By Andrea King

Stacey Kade is the daughter of a minister and a music teacher, and because of this, she felt she needed to read her Harlequin romances on the sly in the family basement. In present day, Kade is the author of two YA series (The Ghost and the Goth trilogy and The Project Paper Doll series) as well as 2 adult romance novels (738 Days and Starlight Nights.) Her newest YA novel, Finding Felicity, is stemmed from the author’s love of the TV show and her own experience as an anxiety-filled high school senior, longing with expectations for the college experience.

Before becoming a writer full-time, Kade was an award-winning copywriter for several Fortune 500 companies.

Kade enjoys living in the Chicago suburbs with her husband, a retired racing greyhound, and as she says “one naughty French Pointer puppy.”

Her genre of writing is contemporary YA but has also written paranormal and sci-fi YA novels. Finding Felicity is her most recent YA novel and was published March 20, 2018. The gist of the story is that Caroline Sands has never been really good at making friends. Her parents’ divorce and moving to Arizona 3 years ago certainly didn’t help. By watching the reruns of the show, Felicity, online, Caroline has reinvented herself, but now it’s time for Caroline to go off to college. Her mother has insisted she make real friends, not ones manufactured from a television series. If she cannot prove this in her first semester away from home, her mother will make Caroline live at home and go to lots of therapy. Can Caroline achieve this when she throws away her script and deals with real life on real time?

Kade’s favorite character in Finding Felicity is Caroline’s roommate, Lexi, because she never hesitates to show her temper. Unlike Caroline and Kade herself, Lexi is not a people-pleaser. She seems like she doesn’t even care if people like her or not.

When Kade starts writing a new book, she begins with a notebook and a “cool” pen. She allows herself to write a horrible first draft with notes about the story, plot, and characters. She has said the terrible draft takes off the pressure. Once the draft has been revised and she is not totally embarrassed by it, she moves on to the computer and shares it with her critique partner and a few other trusted people. After getting their feedback, she sends it to her agent.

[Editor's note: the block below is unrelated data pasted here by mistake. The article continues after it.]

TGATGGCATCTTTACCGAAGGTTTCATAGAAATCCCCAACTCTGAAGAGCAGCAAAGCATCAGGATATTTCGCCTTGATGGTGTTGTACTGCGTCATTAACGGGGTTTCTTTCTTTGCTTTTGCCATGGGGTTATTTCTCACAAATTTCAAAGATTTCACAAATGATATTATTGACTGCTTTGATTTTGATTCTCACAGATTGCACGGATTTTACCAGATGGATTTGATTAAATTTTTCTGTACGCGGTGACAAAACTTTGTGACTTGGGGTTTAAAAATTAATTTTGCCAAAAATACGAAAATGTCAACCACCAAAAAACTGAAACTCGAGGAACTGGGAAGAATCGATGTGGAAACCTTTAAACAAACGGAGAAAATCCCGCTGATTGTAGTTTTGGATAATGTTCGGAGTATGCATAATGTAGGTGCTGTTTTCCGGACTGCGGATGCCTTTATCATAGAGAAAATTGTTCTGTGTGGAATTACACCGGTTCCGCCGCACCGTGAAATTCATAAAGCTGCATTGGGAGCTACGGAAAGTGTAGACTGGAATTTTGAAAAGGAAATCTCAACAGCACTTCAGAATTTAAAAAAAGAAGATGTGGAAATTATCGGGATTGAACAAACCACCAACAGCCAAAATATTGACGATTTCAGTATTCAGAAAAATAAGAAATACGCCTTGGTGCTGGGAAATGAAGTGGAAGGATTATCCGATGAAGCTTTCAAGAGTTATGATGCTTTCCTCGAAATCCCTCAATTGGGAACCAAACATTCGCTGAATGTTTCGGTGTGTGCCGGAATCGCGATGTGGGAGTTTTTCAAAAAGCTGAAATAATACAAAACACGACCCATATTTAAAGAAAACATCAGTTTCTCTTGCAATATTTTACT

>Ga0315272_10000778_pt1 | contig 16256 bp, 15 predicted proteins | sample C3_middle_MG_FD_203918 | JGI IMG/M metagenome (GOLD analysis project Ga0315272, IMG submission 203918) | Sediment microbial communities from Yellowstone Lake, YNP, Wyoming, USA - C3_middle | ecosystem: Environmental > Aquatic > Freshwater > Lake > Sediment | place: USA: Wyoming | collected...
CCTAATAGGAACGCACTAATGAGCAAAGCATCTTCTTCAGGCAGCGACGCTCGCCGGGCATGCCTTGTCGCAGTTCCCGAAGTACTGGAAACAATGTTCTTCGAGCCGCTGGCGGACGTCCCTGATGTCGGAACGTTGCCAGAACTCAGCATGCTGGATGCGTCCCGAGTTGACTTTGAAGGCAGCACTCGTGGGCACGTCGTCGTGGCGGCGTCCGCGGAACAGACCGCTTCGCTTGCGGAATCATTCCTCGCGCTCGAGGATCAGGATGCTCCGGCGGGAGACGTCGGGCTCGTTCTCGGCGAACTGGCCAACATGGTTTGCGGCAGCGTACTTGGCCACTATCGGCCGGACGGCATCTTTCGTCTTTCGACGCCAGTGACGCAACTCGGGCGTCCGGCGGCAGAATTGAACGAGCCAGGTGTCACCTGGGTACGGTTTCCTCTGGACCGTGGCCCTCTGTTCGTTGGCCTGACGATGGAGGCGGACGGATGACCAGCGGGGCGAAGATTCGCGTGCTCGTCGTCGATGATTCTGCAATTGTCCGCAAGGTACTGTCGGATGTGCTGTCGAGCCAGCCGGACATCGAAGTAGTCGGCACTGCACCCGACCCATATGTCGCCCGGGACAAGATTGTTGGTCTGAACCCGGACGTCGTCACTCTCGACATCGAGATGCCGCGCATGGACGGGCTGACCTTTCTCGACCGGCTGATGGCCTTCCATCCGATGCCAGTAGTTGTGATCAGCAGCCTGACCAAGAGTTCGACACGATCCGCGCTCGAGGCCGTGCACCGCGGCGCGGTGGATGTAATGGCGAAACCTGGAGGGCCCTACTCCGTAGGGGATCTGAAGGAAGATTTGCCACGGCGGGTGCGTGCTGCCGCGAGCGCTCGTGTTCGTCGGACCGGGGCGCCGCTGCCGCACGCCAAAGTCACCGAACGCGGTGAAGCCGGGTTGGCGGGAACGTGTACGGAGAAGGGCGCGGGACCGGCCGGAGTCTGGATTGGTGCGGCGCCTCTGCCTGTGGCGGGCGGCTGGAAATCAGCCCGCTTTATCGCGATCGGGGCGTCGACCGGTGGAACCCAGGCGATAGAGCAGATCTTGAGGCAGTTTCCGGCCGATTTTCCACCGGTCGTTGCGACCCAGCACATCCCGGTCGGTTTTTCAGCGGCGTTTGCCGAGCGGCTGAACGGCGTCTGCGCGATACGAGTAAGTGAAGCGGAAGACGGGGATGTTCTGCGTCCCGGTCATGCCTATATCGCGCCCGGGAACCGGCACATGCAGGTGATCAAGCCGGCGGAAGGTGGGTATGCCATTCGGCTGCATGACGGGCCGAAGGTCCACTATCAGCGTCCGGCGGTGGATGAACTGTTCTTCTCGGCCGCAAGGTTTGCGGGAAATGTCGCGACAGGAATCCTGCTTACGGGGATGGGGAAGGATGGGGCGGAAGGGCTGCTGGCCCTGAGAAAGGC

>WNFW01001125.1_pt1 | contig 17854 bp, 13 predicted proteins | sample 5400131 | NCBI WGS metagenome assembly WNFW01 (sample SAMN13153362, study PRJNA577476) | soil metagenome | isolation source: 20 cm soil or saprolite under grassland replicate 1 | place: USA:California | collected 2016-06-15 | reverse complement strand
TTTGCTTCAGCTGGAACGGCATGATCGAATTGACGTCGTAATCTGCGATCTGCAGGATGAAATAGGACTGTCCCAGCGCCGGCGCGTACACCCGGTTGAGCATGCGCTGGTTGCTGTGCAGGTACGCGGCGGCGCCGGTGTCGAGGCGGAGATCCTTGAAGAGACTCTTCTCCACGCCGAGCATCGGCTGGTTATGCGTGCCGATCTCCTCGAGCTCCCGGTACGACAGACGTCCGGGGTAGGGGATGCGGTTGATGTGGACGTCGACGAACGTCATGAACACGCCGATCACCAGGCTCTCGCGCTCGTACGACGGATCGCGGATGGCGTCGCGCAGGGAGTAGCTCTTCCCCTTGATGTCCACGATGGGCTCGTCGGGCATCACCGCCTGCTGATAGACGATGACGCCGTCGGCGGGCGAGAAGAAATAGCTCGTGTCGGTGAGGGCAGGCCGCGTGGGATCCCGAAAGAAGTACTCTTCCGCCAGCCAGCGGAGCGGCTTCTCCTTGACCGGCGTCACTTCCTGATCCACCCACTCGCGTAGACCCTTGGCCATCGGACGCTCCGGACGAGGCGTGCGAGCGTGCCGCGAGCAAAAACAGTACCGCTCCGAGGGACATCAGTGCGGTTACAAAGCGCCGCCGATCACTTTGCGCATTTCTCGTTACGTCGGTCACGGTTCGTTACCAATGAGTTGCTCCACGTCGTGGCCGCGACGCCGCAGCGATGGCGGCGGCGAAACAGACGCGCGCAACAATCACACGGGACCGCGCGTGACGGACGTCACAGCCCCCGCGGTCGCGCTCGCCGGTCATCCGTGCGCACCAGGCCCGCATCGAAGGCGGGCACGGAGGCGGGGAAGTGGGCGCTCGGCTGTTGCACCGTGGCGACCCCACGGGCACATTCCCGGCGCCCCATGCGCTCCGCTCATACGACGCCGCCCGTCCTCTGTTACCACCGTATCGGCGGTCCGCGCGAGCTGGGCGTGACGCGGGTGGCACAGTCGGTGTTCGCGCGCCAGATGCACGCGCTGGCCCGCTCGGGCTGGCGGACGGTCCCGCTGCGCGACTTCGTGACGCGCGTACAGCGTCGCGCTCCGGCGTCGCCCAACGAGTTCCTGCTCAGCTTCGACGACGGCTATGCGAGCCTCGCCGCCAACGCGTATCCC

Kade views writer’s block as a symptom, not a disease. To elaborate, she thinks this particular symptom is caused by something else. For her, she knows her writer’s block first comes from fear- she doesn’t want to mess up. Secondly, her writer’s block comes from her wanting to force her characters into doing something that seemed so much cooler in her head.  To reign in her fear, Kade is always reminding herself writing is always a work in progress.

Kade admits she has wanted to see The Ghost and the Goth as a tv show or even a movie. Reevaluating her cast, she sees Richard Harmon as Will and Jessica Roethe as Alona.

As Kade writes, she can see several of her favorite authors on her shelves. They include Jane Austen, Meg Cabot, Claudia Gray, Sophie Jordan, Lisa Kleypas, and Rainbow Rowell, but she admits she could go on “for days and days” when listing favorite authors.

If Stacey Kade ever gets the chance, she would love to go to England to see where Jane Austen lived and wrote, stay in a castle, and write and finish a movie script.

Stacey Kade can be reached at  and on her website


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